In early February 2004, when I realized that Prime Minister Ariel Sharon was indeed serious about pulling Israeli troops and civilians from Gaza, I warned against this on the grounds that "Palestinian Arabs will see a pullback signaling that Israel is weak, appeasing, and vulnerable. Far from showing gratitude, they will make greater demands." From time to time, I will here assess that prediction by providing quotes in one direction or the other – gratitude or greater demands.
Mohammed Dahlan, formerly in charge of Palestinian Authority security, immediately concurred with this view: "The withdrawal from the Gaza Strip is a victory for the Palestinian people's will. … The Israeli withdrawal is a victory for us and we must celebrate it. Hizbullah turned Israel's retreat from southern Lebanon into victory. The withdrawal of the Israeli army from the Gaza Strip and some West Bank settlements is one of the most important achievements of the intifada. The withdrawal should take place without an agreement and with no political gains [for Israel]. Sharon has decided unilaterally to withdraw, and this is cause for celebration." (Feb. 21, 2004)
Sami Abu Zuhri, the Hamas spokesman: "All the Israeli statements about a withdrawal from Gaza Strip are due to the Palestinian resistance operations. We are completely confident that as the Hezbollah Organization managed to kick the Israeli forces out of Lebanon, the Palestinian resistance will kick them out of the Palestinian territories, and we will continue our resistance." (June 28, 2004)
Avi Yisacharov of Voice of Israel Radio, joint author (with Amos Harel of Ha'aretz) of a forthcoming book, The Seventh War, a study of the Oslo War that erupted in September 2000 based in large part on interviews with Hamas leaders, yesterday said on Israel's Channel One Television that Hamas leaders tell him: "It was the Israeli left and your peace camp that ultimately encouraged us to continue with our suicide attacks." He then paraphrased their viewpoint in more detail, ending up with the Gaza withdrawal:
We tried, through our attacks, to create fragmentation and dissention within Israeli society, and the left-wing's reaction was proof that this was indeed the right approach. When we heard about the "Pilots' Letter" [from 27 Israel Air Force pilots who refused to take part in bombing missions against Palestinian terrorists], and the elite soldiers who refused to serve [in the West Bank and Gaza], it strengthened those in our camp who promoted the idea of suicide bombers.... The disengagement from Gaza is proof of our victory. The fact is that Sharon is willing to withdraw unconditionally, and is essentially raising a white flag and retreating. Only by force can we teach the other side what to do.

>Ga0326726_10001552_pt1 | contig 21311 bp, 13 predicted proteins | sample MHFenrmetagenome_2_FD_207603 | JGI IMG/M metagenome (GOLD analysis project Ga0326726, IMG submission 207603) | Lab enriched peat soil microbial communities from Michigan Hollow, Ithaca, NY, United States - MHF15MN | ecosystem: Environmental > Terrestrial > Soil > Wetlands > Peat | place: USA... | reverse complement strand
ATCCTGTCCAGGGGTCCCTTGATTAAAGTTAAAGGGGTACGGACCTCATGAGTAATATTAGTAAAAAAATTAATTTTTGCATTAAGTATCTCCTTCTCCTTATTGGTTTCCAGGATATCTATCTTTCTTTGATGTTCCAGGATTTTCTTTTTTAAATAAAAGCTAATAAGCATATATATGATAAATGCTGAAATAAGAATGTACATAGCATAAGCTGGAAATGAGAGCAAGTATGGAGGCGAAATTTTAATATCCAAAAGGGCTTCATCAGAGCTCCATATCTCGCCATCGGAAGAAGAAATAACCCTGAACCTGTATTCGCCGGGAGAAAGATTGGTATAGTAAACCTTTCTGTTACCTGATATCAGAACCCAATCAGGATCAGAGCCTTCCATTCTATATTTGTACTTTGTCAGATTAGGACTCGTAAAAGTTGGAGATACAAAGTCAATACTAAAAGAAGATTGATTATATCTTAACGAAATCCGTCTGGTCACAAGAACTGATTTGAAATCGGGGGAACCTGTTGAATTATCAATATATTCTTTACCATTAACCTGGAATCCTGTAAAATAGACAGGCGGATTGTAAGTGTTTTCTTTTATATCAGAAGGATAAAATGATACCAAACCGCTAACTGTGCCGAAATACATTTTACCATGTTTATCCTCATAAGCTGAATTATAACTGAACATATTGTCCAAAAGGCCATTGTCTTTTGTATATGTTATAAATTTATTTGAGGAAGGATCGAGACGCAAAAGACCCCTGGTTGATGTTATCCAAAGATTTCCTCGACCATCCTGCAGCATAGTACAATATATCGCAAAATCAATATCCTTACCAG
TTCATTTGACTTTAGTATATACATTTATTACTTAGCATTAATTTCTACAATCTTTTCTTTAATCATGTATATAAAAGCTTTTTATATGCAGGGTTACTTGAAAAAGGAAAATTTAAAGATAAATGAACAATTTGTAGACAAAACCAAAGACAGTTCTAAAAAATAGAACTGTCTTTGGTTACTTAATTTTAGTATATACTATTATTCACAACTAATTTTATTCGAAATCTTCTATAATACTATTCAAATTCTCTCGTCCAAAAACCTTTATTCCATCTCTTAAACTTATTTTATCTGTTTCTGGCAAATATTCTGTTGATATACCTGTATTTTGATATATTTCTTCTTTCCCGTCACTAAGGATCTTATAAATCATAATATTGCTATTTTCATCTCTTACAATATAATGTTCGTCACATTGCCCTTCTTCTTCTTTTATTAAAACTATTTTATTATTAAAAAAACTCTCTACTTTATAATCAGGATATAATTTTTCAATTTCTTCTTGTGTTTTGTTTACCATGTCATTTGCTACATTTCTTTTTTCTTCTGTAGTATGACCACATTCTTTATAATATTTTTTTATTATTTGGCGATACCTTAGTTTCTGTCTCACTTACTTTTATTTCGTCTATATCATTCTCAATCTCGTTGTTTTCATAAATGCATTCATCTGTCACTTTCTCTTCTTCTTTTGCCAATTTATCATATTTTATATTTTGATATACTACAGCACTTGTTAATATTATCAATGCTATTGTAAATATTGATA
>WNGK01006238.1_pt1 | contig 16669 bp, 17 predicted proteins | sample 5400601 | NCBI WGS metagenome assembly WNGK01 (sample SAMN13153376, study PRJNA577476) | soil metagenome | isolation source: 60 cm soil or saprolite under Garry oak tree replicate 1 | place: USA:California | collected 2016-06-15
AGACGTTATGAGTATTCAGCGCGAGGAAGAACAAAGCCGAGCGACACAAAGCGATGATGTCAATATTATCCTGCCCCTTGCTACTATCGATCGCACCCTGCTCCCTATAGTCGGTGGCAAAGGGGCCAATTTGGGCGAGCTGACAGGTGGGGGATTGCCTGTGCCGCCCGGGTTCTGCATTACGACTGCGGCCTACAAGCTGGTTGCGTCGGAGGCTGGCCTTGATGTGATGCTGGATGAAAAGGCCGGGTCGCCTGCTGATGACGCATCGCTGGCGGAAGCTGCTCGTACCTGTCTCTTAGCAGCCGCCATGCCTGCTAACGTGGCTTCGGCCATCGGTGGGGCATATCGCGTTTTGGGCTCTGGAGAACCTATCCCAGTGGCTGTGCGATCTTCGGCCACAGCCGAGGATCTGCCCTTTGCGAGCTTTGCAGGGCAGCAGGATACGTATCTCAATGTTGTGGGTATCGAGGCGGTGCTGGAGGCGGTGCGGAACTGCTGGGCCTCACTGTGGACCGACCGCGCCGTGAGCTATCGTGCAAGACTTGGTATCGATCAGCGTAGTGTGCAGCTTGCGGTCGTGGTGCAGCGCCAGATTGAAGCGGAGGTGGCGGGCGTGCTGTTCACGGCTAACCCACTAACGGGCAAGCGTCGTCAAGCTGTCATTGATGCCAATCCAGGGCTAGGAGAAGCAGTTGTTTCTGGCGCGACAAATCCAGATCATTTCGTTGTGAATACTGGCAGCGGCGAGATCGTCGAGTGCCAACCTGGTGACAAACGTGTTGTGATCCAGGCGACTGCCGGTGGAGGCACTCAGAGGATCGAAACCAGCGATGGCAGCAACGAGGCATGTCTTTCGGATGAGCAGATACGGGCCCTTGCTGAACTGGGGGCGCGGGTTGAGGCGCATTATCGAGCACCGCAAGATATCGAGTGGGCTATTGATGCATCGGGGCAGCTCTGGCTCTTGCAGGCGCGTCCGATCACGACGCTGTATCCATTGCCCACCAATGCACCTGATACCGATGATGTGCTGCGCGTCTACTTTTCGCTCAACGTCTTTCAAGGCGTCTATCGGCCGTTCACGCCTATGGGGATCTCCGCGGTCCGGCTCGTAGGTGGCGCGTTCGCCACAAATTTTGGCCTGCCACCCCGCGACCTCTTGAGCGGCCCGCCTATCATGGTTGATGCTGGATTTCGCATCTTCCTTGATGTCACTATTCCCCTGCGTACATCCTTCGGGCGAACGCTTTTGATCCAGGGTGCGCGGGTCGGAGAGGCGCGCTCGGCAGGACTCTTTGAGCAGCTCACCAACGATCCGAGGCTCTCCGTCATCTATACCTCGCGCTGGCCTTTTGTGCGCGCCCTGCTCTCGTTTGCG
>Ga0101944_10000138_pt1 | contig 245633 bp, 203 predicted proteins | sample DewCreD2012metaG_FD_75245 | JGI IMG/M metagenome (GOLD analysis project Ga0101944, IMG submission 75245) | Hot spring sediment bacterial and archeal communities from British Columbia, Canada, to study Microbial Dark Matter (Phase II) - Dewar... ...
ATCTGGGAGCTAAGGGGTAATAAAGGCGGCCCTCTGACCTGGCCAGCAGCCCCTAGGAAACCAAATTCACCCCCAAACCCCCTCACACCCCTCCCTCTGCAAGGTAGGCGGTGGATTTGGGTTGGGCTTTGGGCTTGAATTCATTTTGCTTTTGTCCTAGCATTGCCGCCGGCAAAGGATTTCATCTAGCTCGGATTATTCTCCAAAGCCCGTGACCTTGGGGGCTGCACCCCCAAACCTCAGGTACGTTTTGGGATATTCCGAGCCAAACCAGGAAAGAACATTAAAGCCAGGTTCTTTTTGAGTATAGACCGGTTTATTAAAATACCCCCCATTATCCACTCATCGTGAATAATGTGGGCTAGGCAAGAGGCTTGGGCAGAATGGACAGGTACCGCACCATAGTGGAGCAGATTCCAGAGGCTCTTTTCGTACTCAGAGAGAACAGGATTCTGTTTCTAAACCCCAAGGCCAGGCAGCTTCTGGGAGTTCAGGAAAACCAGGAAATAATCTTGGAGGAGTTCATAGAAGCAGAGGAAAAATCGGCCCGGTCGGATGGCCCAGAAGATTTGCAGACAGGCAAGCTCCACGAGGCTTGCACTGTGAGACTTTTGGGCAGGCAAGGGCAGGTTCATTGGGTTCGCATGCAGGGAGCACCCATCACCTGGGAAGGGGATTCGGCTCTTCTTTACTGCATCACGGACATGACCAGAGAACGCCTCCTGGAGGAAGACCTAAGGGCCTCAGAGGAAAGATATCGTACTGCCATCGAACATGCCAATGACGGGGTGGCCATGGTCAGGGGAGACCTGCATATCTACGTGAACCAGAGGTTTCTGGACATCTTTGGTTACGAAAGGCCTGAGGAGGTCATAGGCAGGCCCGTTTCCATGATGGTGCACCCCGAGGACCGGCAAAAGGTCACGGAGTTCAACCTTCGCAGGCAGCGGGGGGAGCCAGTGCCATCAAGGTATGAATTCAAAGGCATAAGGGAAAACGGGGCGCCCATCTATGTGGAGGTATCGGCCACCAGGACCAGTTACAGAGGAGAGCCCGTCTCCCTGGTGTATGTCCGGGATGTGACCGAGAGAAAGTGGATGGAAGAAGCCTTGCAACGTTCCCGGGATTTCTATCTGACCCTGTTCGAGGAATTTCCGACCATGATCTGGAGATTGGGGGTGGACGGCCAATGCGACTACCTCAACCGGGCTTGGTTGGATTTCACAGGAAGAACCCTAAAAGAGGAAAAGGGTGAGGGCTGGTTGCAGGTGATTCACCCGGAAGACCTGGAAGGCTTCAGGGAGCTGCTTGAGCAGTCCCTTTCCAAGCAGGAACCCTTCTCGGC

(September 10, 2004)
Ahmed al-Bahar, a top Hamas leader in Gaza: As reported by Khaled Abu Toameh in the Jerusalem Post, Bahar sees Israel's decision to withdraw from Gaza as a great victory for the Palestinians.
The painful and qualitative blows which the Palestinian resistance dealt to the Jews and their soldiers over the past four-and-a-half years led to the decision to withdraw from the Gaza Strip. The suicide attacks and the [booby-trapped] underground tunnels have taken their tolls on the Jews, both psychologically and economically, in addition to the high number of casualties. … All indications show that since its establishment, Israel has never been in such a state of retreat and weakness as it is today following more than four years of the intifada. Hamas's heroic attacks exposed the weakness and volatility of the impotent Zionist security establishment. The withdrawal marks the end of the Zionist dream and is a sign of the moral and psychological decline of the Jewish state. We believe that the resistance is the only way to pressure the Jews.
(March 24, 2005)
Mahmoud al-Zahar, Hamas's senior leader in Gaza:
Very simply, nobody can deny that if Israel is going to leave the Gaza Strip and part of the West Bank, that was because of the intifada, because of the armed struggle, because of the big sacrifices of Hamas for this goal. It was not because of negotiations, or the goodwill of Israel, or the Americans or Europeans."
(April 14, 2005)
Israel National News has collected quite a selection of quotes by Israeli leftists worried about the Palestinian reaction to Sharon's planned Gaza withdrawal. Here are some of them.
Yossi Beilin, former justice minister and chairman of the Yahad/Meretz Party: